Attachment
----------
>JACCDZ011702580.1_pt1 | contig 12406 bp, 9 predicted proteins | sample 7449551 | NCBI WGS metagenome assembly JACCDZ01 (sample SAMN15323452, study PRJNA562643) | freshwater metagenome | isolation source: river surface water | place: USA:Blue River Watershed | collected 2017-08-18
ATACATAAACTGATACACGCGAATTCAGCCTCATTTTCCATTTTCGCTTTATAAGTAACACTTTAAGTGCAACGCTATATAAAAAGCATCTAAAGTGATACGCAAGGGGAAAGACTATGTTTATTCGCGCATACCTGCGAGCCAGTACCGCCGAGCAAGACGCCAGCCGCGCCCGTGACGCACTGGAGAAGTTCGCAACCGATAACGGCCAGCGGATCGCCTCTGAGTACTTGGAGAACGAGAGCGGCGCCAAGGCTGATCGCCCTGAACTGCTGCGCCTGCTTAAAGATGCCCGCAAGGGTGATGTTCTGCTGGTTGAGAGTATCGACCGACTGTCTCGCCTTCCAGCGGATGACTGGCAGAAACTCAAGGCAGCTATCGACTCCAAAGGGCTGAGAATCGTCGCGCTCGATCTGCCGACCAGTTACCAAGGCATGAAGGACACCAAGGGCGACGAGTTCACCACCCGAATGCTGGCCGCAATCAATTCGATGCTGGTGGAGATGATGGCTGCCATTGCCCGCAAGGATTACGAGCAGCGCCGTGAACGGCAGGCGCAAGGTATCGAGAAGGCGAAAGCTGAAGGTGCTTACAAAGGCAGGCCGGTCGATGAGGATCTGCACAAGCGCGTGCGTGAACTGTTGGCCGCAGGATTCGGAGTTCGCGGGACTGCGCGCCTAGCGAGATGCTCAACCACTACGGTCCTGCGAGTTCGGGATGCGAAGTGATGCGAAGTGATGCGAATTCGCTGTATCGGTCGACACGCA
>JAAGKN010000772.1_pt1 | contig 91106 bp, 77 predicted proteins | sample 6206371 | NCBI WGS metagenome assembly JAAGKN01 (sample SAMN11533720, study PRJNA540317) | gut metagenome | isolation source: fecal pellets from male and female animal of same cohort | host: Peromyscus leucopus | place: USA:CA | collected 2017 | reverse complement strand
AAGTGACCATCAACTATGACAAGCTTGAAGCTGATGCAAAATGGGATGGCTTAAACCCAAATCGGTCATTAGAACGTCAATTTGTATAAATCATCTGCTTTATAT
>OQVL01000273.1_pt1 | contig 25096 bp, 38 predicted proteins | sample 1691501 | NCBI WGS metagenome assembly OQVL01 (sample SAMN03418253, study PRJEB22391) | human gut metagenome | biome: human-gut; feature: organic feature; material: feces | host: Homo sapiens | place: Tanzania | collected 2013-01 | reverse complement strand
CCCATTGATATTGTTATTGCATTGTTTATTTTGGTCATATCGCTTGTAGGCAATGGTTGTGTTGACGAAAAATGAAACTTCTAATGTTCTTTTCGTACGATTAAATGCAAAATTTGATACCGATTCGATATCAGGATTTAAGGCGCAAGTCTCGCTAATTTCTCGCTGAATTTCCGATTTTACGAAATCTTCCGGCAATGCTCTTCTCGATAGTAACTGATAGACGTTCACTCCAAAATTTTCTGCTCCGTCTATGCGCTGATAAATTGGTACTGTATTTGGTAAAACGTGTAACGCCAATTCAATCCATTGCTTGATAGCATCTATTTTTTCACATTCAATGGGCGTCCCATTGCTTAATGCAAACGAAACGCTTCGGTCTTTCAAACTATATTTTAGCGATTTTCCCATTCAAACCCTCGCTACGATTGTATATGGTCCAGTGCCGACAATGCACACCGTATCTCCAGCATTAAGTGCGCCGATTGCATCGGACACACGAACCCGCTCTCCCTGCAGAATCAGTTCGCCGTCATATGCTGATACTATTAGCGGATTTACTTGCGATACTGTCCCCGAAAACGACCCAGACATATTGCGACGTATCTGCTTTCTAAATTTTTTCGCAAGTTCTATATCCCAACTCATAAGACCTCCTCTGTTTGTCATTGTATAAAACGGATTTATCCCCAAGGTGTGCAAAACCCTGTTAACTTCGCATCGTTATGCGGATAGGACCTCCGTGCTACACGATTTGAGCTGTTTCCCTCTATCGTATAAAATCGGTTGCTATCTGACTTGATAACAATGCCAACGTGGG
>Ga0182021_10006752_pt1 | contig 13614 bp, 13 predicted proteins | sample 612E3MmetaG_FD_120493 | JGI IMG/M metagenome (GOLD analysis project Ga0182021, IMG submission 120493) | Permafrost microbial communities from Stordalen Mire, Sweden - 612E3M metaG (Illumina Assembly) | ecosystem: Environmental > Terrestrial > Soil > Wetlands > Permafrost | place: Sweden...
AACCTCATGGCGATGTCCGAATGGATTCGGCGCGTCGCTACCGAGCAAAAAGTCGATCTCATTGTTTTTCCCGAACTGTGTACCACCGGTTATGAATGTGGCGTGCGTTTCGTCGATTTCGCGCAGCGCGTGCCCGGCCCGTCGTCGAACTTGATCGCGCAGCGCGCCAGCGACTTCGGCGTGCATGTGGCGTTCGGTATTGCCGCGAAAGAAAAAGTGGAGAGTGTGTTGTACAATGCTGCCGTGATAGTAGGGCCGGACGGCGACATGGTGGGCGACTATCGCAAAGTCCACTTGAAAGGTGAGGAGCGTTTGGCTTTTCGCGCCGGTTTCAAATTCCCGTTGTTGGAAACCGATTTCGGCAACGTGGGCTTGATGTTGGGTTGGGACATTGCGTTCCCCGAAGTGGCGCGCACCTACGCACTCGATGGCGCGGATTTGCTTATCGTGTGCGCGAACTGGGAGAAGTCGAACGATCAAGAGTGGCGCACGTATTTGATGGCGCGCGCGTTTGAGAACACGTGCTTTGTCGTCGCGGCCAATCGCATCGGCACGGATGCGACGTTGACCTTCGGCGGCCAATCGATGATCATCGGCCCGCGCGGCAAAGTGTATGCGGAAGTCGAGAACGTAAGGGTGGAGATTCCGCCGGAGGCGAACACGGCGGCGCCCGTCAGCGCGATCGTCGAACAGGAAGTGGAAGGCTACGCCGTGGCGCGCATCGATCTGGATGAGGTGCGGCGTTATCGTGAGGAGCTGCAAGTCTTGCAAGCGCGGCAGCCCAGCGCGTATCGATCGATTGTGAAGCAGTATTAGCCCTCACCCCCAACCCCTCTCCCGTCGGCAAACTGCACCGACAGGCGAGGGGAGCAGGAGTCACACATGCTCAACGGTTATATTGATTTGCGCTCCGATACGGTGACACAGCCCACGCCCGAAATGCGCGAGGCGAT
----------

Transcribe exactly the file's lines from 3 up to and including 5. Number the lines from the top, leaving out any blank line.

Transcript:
>JAAGKN010000772.1_pt1 | contig 91106 bp, 77 predicted proteins | sample 6206371 | NCBI WGS metagenome assembly JAAGKN01 (sample SAMN11533720, study PRJNA540317) | gut metagenome | isolation source: fecal pellets from male and female animal of same cohort | host: Peromyscus leucopus | place: USA:CA | collected 2017 | reverse complement strand
AAGTGACCATCAACTATGACAAGCTTGAAGCTGATGCAAAATGGGATGGCTTAAACCCAAATCGGTCATTAGAACGTCAATTTGTATAAATCATCTGCTTTATAT
>OQVL01000273.1_pt1 | contig 25096 bp, 38 predicted proteins | sample 1691501 | NCBI WGS metagenome assembly OQVL01 (sample SAMN03418253, study PRJEB22391) | human gut metagenome | biome: human-gut; feature: organic feature; material: feces | host: Homo sapiens | place: Tanzania | collected 2013-01 | reverse complement strand